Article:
So when you Google, in despair, “how do I end my novel?” (yes, I actually did this, that’s how traumatized I have been. The depths to which I have sunk at times. Perhaps I was expecting an answer from some online Magic 8-Ball. Hell, I don’t know), you get a whole bunch of sites on how to FINISH a novel. It’s not the same thing. Finishing a novel is easy. You just need a few years, bulldoglike tenacity, the ability to keep 10 million things straight in your head, and a whole slew of generous and brilliant readers who can point out all the bits of forest you missed for the trees.
It’s ENDINGS that are hard. How to strike the note that wraps things up right, without being trite or pat or cutesy or taking refuge in the expected, a place I find myself going way too often. Just read a lovely quote by Geoff Dyer in this Guardian article, Ten Rules for Writing Fiction (thanks for the link, Susan!):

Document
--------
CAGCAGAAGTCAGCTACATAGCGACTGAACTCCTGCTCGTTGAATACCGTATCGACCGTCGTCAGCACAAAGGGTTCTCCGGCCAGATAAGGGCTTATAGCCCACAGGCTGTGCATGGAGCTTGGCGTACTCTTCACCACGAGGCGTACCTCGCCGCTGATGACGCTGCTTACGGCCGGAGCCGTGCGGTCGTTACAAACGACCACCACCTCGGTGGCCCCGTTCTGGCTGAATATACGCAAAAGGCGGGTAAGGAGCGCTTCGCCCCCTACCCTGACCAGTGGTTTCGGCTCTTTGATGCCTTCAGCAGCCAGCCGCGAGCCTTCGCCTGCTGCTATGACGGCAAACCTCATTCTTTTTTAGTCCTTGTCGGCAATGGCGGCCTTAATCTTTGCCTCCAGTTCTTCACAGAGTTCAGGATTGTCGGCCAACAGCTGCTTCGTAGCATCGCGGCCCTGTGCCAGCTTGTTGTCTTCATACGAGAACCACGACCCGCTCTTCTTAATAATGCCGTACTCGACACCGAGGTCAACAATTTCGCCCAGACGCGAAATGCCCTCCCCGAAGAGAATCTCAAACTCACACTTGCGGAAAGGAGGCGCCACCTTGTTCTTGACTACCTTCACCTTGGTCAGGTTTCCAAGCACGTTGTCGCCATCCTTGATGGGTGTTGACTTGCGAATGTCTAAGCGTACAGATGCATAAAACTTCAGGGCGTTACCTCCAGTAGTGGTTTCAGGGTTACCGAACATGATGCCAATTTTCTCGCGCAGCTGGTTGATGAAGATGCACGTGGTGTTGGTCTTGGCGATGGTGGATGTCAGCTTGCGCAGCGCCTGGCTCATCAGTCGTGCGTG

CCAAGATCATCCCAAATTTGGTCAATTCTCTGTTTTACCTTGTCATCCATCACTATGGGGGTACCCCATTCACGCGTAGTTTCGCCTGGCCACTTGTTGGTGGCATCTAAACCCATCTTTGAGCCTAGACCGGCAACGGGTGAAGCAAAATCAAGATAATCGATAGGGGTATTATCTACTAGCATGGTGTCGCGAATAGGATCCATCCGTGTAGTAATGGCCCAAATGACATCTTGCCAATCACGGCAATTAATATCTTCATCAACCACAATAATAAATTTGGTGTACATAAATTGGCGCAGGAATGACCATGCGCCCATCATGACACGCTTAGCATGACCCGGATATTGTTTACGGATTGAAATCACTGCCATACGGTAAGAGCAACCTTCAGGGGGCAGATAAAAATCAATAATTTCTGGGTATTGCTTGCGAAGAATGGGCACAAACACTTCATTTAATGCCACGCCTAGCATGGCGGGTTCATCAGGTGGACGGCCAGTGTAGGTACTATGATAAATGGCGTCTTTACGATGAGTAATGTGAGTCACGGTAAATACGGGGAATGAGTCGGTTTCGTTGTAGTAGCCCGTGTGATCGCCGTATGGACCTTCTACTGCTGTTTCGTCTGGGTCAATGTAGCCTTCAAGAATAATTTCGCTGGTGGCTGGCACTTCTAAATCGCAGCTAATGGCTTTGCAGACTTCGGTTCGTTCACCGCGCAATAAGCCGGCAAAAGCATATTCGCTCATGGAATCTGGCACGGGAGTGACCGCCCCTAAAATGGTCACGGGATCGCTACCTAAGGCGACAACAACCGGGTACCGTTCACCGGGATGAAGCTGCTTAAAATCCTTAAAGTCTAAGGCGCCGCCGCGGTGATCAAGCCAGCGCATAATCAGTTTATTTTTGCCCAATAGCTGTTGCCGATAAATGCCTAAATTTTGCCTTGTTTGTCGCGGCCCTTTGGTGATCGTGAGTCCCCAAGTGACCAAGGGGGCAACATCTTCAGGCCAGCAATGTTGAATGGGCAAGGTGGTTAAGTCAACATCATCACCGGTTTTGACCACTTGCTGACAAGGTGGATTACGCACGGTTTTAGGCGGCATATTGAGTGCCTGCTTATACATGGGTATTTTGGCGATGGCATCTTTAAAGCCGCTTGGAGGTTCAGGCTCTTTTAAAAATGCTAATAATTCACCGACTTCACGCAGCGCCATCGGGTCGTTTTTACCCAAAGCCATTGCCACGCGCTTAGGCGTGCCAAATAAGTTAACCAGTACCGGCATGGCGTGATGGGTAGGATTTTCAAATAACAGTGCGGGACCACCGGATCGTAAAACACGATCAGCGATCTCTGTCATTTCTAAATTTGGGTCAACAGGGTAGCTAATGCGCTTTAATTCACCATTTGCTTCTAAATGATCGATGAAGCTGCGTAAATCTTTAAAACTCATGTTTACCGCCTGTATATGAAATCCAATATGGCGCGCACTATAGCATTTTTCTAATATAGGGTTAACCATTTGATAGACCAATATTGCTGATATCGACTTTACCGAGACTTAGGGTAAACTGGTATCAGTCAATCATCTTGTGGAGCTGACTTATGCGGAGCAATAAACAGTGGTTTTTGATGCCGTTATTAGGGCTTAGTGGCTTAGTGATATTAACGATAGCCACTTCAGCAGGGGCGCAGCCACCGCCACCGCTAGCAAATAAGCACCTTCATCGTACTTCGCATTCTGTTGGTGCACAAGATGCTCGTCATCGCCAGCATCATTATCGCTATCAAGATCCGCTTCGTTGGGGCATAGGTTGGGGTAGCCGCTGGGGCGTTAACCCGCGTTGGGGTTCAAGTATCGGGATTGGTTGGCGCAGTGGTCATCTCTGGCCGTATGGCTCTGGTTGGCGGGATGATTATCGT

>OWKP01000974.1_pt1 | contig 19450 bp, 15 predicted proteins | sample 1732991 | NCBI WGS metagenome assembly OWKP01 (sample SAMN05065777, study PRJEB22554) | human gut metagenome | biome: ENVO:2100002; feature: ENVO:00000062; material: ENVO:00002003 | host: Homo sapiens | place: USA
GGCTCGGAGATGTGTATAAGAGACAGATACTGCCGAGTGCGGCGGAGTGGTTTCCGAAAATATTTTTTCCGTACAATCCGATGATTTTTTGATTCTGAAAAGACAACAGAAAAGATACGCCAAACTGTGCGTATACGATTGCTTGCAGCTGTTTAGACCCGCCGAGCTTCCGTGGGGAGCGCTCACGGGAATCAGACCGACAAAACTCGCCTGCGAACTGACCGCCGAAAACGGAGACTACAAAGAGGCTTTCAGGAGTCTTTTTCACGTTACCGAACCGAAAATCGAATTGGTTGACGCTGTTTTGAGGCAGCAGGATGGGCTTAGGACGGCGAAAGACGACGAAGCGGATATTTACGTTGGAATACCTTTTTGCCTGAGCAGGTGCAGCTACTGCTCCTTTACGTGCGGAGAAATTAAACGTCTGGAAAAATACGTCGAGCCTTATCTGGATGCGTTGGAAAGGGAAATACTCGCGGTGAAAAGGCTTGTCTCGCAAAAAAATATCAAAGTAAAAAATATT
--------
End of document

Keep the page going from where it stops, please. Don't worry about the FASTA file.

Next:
Beware of clichés. Not just the clichés that Martin Amis is at war with. There are clichés of response as well as expression. There are clichés of observation and of thought – even of conception. Many novels, even quite a few adequately written ones, are clichés of form which conform to clichés of expectation.
Anyway, after approximately 4 days’ thinking (all the hours added up together, excluding far too much time spent on Facebook and watching “Celebrity Rehab with Dr Drew” (I told you I’ve sunk to some pretty low depths)) and 1,000 applications of the Delete button, I think I might have it. It’s not perfect yet — the rhythm’s slightly off, something — but it’s starting to feel right.
Just in time for another ending. Tomorrow I leave the Banff Centre, my residency at an end. I’m very sad about that and I want to come back as soon as I can, but I’m looking forward to going home, and I’m grateful for the amazing people I met here, the astonishing things I saw and listened to, the work I got done, the space and the time. Oh, and the meals. Good God, the meals.
Next stop: Concentrating on Coffee Shop Author.